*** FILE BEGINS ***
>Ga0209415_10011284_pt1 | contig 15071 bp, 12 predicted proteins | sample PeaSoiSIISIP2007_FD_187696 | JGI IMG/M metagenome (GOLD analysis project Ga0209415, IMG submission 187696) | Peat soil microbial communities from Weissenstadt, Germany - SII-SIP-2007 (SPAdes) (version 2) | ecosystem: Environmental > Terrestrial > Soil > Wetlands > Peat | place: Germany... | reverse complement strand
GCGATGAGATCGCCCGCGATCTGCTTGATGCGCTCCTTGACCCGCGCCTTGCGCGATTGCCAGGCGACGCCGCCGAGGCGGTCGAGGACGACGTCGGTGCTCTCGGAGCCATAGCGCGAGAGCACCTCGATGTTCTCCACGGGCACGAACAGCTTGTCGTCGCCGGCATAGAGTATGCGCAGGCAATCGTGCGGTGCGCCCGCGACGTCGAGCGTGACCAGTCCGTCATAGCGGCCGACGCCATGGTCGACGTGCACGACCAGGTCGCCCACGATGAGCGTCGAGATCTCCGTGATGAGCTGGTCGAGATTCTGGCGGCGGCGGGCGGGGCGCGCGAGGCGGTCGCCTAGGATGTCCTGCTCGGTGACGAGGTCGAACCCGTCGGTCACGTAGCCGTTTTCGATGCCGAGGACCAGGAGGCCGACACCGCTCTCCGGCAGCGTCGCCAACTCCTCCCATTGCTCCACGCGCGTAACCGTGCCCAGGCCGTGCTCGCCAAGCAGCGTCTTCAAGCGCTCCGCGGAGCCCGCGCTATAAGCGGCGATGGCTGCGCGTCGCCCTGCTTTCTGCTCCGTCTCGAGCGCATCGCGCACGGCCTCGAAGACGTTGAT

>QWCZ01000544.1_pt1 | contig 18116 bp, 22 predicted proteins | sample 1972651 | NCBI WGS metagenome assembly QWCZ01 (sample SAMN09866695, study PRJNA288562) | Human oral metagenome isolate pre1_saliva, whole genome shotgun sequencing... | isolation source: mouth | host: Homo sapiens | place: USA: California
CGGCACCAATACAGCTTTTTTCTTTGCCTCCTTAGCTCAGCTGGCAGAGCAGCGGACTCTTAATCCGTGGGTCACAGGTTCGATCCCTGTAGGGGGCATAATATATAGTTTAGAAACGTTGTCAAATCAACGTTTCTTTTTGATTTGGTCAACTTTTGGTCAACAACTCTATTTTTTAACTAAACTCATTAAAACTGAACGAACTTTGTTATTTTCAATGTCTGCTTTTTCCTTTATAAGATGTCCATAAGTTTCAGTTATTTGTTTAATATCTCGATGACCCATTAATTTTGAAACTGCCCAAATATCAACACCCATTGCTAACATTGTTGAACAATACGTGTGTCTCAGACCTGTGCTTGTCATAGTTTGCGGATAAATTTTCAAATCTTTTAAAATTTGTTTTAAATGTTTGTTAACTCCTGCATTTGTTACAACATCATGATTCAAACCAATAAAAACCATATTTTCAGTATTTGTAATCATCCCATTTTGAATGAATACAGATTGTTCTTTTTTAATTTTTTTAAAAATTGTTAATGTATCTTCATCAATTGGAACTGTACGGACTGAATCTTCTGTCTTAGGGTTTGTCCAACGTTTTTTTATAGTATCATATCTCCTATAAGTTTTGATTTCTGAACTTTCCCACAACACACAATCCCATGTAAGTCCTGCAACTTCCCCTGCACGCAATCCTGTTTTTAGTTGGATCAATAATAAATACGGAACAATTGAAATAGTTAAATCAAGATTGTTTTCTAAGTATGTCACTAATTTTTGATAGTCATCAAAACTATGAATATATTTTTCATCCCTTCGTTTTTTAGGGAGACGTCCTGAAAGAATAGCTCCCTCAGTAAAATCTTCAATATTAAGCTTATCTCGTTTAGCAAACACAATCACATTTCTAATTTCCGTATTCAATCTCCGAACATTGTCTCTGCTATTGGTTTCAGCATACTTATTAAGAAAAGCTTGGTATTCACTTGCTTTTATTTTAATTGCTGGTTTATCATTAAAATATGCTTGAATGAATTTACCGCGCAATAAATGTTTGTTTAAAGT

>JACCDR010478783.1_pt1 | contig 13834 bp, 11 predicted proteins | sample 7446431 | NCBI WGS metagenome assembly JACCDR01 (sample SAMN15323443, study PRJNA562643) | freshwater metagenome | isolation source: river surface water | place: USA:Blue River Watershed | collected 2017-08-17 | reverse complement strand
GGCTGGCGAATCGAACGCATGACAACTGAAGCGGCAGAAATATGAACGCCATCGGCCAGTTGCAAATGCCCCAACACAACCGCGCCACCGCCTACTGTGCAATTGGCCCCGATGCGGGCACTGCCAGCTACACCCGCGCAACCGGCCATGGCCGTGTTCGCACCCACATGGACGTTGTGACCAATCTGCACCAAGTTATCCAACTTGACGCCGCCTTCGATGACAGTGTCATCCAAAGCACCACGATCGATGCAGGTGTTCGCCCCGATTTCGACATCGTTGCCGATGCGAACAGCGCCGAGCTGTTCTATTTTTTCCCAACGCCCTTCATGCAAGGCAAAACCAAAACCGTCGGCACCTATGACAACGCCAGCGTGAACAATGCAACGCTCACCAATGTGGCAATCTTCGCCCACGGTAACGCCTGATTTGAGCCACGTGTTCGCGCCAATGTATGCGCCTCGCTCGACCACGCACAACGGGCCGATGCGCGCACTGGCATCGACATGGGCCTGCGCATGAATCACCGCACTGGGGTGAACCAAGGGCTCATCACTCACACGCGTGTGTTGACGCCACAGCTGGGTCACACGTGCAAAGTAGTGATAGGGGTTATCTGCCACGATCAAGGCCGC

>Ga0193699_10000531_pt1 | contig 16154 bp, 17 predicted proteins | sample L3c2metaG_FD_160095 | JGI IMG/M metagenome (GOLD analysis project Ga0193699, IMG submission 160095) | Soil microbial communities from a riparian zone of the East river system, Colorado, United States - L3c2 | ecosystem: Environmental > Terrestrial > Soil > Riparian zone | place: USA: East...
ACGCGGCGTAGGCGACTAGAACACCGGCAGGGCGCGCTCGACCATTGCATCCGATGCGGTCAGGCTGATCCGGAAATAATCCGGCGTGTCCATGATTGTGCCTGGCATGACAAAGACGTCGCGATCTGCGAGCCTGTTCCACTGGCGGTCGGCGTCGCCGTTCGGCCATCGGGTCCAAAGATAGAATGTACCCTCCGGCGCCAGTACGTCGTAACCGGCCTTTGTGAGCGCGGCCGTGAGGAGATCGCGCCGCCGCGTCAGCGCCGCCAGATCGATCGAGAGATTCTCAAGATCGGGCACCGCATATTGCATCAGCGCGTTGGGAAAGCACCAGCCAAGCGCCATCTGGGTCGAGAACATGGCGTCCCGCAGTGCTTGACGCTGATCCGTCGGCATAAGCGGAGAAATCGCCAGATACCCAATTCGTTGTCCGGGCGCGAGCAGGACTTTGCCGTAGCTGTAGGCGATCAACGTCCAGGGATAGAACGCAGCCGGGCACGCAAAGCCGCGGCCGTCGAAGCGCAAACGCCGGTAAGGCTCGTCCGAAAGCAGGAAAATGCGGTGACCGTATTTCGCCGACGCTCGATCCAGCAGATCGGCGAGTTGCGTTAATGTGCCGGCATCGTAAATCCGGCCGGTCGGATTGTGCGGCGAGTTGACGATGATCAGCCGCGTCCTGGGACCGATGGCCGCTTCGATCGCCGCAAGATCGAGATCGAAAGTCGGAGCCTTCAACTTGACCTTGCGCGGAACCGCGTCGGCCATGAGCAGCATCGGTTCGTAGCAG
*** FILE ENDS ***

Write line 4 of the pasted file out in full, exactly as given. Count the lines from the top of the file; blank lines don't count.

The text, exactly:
CGGCACCAATACAGCTTTTTTCTTTGCCTCCTTAGCTCAGCTGGCAGAGCAGCGGACTCTTAATCCGTGGGTCACAGGTTCGATCCCTGTAGGGGGCATAATATATAGTTTAGAAACGTTGTCAAATCAACGTTTCTTTTTGATTTGGTCAACTTTTGGTCAACAACTCTATTTTTTAACTAAACTCATTAAAACTGAACGAACTTTGTTATTTTCAATGTCTGCTTTTTCCTTTATAAGATGTCCATAAGTTTCAGTTATTTGTTTAATATCTCGATGACCCATTAATTTTGAAACTGCCCAAATATCAACACCCATTGCTAACATTGTTGAACAATACGTGTGTCTCAGACCTGTGCTTGTCATAGTTTGCGGATAAATTTTCAAATCTTTTAAAATTTGTTTTAAATGTTTGTTAACTCCTGCATTTGTTACAACATCATGATTCAAACCAATAAAAACCATATTTTCAGTATTTGTAATCATCCCATTTTGAATGAATACAGATTGTTCTTTTTTAATTTTTTTAAAAATTGTTAATGTATCTTCATCAATTGGAACTGTACGGACTGAATCTTCTGTCTTAGGGTTTGTCCAACGTTTTTTTATAGTATCATATCTCCTATAAGTTTTGATTTCTGAACTTTCCCACAACACACAATCCCATGTAAGTCCTGCAACTTCCCCTGCACGCAATCCTGTTTTTAGTTGGATCAATAATAAATACGGAACAATTGAAATAGTTAAATCAAGATTGTTTTCTAAGTATGTCACTAATTTTTGATAGTCATCAAAACTATGAATATATTTTTCATCCCTTCGTTTTTTAGGGAGACGTCCTGAAAGAATAGCTCCCTCAGTAAAATCTTCAATATTAAGCTTATCTCGTTTAGCAAACACAATCACATTTCTAATTTCCGTATTCAATCTCCGAACATTGTCTCTGCTATTGGTTTCAGCATACTTATTAAGAAAAGCTTGGTATTCACTTGCTTTTATTTTAATTGCTGGTTTATCATTAAAATATGCTTGAATGAATTTACCGCGCAATAAATGTTTGTTTAAAGT